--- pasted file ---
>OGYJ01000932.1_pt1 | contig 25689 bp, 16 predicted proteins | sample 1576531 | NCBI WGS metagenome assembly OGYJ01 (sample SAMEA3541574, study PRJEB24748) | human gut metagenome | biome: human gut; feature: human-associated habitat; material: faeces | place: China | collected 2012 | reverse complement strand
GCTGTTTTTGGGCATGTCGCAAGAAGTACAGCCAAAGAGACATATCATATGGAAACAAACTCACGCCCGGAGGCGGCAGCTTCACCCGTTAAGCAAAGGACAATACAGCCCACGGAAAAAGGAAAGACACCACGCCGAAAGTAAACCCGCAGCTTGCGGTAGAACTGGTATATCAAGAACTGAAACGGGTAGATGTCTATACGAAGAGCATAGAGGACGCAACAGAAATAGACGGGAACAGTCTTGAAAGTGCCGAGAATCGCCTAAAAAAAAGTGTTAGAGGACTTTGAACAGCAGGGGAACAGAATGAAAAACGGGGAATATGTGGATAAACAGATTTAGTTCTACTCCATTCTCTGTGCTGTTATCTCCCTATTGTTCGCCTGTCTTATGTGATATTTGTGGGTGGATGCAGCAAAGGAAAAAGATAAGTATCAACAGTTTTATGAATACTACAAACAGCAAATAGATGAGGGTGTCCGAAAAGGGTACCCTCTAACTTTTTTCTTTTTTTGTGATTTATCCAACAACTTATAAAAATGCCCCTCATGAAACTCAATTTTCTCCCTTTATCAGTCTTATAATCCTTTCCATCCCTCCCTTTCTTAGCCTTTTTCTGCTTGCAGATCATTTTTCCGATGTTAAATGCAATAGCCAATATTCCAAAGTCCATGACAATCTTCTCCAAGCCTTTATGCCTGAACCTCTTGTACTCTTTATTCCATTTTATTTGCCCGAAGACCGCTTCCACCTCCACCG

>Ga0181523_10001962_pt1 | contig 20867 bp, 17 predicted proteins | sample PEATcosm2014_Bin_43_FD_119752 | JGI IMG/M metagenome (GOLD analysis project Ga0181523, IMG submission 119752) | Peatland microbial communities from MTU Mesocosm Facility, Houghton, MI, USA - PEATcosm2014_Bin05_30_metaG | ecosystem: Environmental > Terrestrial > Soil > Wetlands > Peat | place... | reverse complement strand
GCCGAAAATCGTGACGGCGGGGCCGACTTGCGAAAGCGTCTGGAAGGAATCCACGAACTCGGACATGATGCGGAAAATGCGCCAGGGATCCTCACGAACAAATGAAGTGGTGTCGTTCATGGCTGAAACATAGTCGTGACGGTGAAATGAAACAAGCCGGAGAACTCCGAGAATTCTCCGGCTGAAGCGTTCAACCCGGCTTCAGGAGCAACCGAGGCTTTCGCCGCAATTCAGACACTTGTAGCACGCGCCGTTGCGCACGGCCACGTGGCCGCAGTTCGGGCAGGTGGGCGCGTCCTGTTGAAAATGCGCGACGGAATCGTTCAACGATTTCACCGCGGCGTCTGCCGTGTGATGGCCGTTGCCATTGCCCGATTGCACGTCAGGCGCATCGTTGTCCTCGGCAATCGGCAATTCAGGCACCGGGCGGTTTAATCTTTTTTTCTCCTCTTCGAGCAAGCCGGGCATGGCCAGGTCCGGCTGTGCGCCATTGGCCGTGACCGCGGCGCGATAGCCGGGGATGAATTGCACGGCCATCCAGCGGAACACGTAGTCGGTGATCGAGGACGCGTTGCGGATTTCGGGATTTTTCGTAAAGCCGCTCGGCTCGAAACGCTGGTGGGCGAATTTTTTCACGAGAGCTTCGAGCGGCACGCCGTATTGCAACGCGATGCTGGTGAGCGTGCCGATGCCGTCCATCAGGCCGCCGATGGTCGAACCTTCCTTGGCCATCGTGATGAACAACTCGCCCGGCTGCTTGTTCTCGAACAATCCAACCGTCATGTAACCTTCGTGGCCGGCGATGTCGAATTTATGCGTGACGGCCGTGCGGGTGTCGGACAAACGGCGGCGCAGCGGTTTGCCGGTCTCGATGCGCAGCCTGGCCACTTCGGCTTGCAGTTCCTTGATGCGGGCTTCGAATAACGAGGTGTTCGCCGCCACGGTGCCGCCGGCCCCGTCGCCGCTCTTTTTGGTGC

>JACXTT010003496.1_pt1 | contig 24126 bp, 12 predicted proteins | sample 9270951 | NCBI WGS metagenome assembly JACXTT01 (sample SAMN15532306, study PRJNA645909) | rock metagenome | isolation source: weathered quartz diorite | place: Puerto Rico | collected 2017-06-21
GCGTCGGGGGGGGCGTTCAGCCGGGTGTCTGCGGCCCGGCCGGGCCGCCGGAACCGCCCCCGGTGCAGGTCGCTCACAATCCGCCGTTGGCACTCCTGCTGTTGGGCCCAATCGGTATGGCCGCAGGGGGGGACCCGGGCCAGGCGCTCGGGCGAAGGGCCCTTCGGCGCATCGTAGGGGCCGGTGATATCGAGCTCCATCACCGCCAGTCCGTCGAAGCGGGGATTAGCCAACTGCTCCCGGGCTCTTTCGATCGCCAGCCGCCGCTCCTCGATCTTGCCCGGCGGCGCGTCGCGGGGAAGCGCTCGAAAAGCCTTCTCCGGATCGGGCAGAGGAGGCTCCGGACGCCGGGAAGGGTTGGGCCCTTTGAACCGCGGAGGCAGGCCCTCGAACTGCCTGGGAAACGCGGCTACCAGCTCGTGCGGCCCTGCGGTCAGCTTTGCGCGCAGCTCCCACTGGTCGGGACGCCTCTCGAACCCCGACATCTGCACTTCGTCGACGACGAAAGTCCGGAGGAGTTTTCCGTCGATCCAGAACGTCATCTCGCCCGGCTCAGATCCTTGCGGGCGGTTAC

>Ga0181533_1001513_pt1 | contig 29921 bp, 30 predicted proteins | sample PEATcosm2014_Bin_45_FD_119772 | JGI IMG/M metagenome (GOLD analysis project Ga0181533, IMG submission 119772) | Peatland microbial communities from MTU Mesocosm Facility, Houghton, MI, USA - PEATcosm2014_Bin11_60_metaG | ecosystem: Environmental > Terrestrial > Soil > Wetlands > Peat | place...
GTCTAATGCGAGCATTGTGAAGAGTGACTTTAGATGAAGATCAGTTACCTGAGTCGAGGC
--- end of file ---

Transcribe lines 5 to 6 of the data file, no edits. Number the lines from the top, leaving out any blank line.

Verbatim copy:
>JACXTT010003496.1_pt1 | contig 24126 bp, 12 predicted proteins | sample 9270951 | NCBI WGS metagenome assembly JACXTT01 (sample SAMN15532306, study PRJNA645909) | rock metagenome | isolation source: weathered quartz diorite | place: Puerto Rico | collected 2017-06-21
GCGTCGGGGGGGGCGTTCAGCCGGGTGTCTGCGGCCCGGCCGGGCCGCCGGAACCGCCCCCGGTGCAGGTCGCTCACAATCCGCCGTTGGCACTCCTGCTGTTGGGCCCAATCGGTATGGCCGCAGGGGGGGACCCGGGCCAGGCGCTCGGGCGAAGGGCCCTTCGGCGCATCGTAGGGGCCGGTGATATCGAGCTCCATCACCGCCAGTCCGTCGAAGCGGGGATTAGCCAACTGCTCCCGGGCTCTTTCGATCGCCAGCCGCCGCTCCTCGATCTTGCCCGGCGGCGCGTCGCGGGGAAGCGCTCGAAAAGCCTTCTCCGGATCGGGCAGAGGAGGCTCCGGACGCCGGGAAGGGTTGGGCCCTTTGAACCGCGGAGGCAGGCCCTCGAACTGCCTGGGAAACGCGGCTACCAGCTCGTGCGGCCCTGCGGTCAGCTTTGCGCGCAGCTCCCACTGGTCGGGACGCCTCTCGAACCCCGACATCTGCACTTCGTCGACGACGAAAGTCCGGAGGAGTTTTCCGTCGATCCAGAACGTCATCTCGCCCGGCTCAGATCCTTGCGGGCGGTTAC